That led me to wondering. Would a French existentialist philosopher have any success in petty breaking and entering? I was worried. Cordle had put out the smallest tip cup. I slipped over and popped in a fiver, just to buy some insurance.

I bid my friend adieu when I spotted my neighbor, the Deconstructionist, sitting on the curb below the Frauenthal Marquee. "But wait. Stand still", and she shook her ribbon wand over my head furiously. "There, now you can go. Expect good luck. The fix is in". "Thanks", I said. 

The Deconstructionist was in another world as she listened to the two men sitting on an Arabian carpet spread over the yellow line of Western. One man was singing lyrics in tongues, as best as I could tell. Just like glossolalia, his singing almost made sense, and yet it eluded my understanding. The second man was tripping on his steel guitar, playing a tune between "Wild at Heart" and "Pachebel's Canon". The song ended, breaking my friend's trance.

She beamed at me, "I spotted them yodeling, and I sat down. And then, suddenly, the duet broke into Tibetan Throat Singing. I never expected Tibetan Throat Singing on the main street of Muskegon. And I thought Muskegon was just a town for sailing and cottage businesses".

"Yep, there's more than what meets the eye in Muskegon these days".

"I just remembered. Go to the Red Lotus now".

"Under the Century Club, in the basement below Oceana Vineyard's tasting room".

"What are you doing here still? It's the Day of the Dead show. It's better than the show Richard App throws every year at this gallery in Grand Rapids".

"Better than Richard App's Day of the Dead Show. That's impossible".

"Go, and see for yourself. Hurry up, fool. Shoo." The duet started a new song, this time a chanson in French.

When the Deconstructionist speaks that strongly about an art show, it's time to let go of everything and go. So I ran through the archers shooting bolts into hay bales on the sand lot near the Century Club, and scurried downstairs. I was greeted by Linda Goss, who had lit candles on a shelf of freshly painted sugar skulls. The Red Lotus instructor had just finished a small demonstration on the Mexican tradition of painting skulls of sugar with food coloring. Earlier that night, Goss told me, another instructor had shown how to make a Day of the Dead skull with tiny rolls of paper, a technique called paper quilting. Goss pointed at the exhibit, making sure I noticed the paper quilted portrait of Prince, who passed from this life in April. Goss noticed that the gallery team was cleaning up the banquet table, and she put together a glass of chardonnay for my right hand and a cup of veggie chili for my left hand, and pointed out the ofrenda. She wished me a good night, and joined the clean up team.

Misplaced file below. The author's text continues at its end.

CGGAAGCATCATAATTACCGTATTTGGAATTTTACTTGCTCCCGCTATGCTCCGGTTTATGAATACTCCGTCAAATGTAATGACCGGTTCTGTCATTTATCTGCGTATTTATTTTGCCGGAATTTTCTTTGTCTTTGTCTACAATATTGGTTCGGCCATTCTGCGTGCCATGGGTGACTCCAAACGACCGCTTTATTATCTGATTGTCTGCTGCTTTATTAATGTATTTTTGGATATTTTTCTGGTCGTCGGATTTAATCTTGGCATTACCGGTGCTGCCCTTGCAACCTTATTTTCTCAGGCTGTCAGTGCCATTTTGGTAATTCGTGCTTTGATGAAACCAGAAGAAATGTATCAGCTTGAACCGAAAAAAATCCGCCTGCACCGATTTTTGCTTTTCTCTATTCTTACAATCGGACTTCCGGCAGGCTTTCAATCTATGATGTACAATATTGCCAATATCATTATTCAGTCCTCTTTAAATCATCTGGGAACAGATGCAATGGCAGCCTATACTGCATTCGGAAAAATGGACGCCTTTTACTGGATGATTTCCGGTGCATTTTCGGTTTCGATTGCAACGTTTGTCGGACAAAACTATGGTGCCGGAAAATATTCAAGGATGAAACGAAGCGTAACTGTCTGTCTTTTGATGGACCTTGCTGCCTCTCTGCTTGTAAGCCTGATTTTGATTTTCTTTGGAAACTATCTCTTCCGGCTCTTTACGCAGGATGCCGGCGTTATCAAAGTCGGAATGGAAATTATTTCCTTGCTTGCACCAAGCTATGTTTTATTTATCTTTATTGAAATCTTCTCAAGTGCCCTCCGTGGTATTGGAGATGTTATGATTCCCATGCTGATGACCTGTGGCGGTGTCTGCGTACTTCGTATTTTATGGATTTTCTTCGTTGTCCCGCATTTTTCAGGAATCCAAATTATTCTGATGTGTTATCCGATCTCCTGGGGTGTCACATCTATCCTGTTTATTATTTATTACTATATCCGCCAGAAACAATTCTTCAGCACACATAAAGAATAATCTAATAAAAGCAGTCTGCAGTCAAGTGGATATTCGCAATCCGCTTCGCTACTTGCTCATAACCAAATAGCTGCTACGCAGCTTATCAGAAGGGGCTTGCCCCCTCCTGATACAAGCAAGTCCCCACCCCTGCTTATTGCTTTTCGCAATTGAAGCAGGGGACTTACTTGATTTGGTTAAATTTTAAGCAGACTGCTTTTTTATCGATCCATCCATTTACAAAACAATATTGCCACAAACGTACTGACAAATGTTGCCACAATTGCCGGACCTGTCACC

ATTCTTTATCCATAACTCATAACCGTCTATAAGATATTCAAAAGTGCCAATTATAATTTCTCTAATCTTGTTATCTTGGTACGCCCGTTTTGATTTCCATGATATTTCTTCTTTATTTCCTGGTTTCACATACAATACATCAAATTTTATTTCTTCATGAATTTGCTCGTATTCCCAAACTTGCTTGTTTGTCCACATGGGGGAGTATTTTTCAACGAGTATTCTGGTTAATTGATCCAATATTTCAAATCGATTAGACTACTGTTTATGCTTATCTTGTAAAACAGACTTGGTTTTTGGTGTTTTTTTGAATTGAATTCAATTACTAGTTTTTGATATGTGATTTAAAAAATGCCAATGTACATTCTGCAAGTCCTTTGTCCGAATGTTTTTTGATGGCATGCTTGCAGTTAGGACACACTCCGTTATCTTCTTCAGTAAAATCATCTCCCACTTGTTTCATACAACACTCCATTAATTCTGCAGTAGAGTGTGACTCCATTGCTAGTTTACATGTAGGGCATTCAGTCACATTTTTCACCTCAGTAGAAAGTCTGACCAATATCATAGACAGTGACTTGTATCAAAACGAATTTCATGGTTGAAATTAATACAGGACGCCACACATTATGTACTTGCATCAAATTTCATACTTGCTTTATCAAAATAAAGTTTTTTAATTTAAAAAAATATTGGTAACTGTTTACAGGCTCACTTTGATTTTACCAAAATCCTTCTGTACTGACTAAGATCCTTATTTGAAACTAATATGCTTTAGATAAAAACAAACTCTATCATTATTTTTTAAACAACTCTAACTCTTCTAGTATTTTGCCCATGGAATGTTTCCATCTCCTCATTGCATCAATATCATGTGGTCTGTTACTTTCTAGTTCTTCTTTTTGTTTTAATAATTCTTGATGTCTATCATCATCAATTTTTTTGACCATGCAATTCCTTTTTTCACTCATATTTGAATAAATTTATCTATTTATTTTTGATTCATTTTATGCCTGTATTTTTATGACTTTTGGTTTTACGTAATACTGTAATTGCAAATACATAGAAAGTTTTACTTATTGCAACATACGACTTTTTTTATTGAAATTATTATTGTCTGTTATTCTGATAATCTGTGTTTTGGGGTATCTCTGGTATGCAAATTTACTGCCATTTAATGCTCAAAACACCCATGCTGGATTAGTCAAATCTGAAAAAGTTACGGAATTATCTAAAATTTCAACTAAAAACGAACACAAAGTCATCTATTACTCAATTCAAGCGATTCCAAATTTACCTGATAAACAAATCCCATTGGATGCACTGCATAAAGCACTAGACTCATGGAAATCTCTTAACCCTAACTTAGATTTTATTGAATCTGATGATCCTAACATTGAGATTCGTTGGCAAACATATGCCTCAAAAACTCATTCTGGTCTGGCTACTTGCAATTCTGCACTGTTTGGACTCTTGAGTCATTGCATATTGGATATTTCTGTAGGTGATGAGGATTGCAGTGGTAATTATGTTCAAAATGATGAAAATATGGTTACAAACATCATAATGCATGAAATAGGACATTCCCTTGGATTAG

I was excited and horrified. Muskegon Community College had commissioned an ofrenda, an altar honoring and remembering the dead, two years before tonight. However, this was the first ofrenda I had noticed in a public space in Muskegon, made by locals. I was horrified because visitors had placed pictures of their loved ones upon the lovely yellow cloth covering the levels. I had nothing that I could put on the cloth, honoring my parents, who I had laid to rest with my siblings in March. 

Jill Farkas and her friends had furnished the main elements of the ofrenda from her antique shop, old knit laces, flickering candles on elegant sconces and tiles she had discovered in a bazaar in Tijuana. One depicted a woman skeleton sitting on a couch, lettering explaining she was, "Waiting for Mr. Right". Another depicted a male skeleton sitting on the porcelain throne, reading the paper. These one of a kind finds were not for sale. Humor has never been discouraged on an ofrenda, an altar that can hold everything human. A friend came to my ear and asked, "Are you writing about this"? 

"I'm always composing in my mind". For example, look above the ofrenda, the oil paintings on window glass. I know the painter, Catherine Swiatekand here she is at the top of her game. Note that image of Hildegard Von Bingen, the Catholic saint and mystic of the Twelfth Century. It's fantastic. It's remarkable. Swiatek claims she painted it rapidly in a matter of hours. Fine. Chess masters keep their skills sharp by playing speed chess, games of no more than five minutes duration. Now, what I truly love about her Hildegard. Hildegard composed and sang mystical music with her sisters in the abbeys on Europe. Heady, heady, stuff. This summer, our painter toured Michigan as the lead singer of a Led Zepplin tribute band, Dancing Daze. What would Hildegard Von Bingen sing if she were born in the Twenty-First century. She might like all the lyrics of Led Zeppelin. No wonder Von Bingen came trippingly off of Swiatek's brush this October."

My friend looked at me with a puzzled look. She looked at Hildegard. She gave me a kiss on the cheek and said, "Write it down just like that". And she rejoined her husband, who crafts medieval chain mail. 

Will Juntunen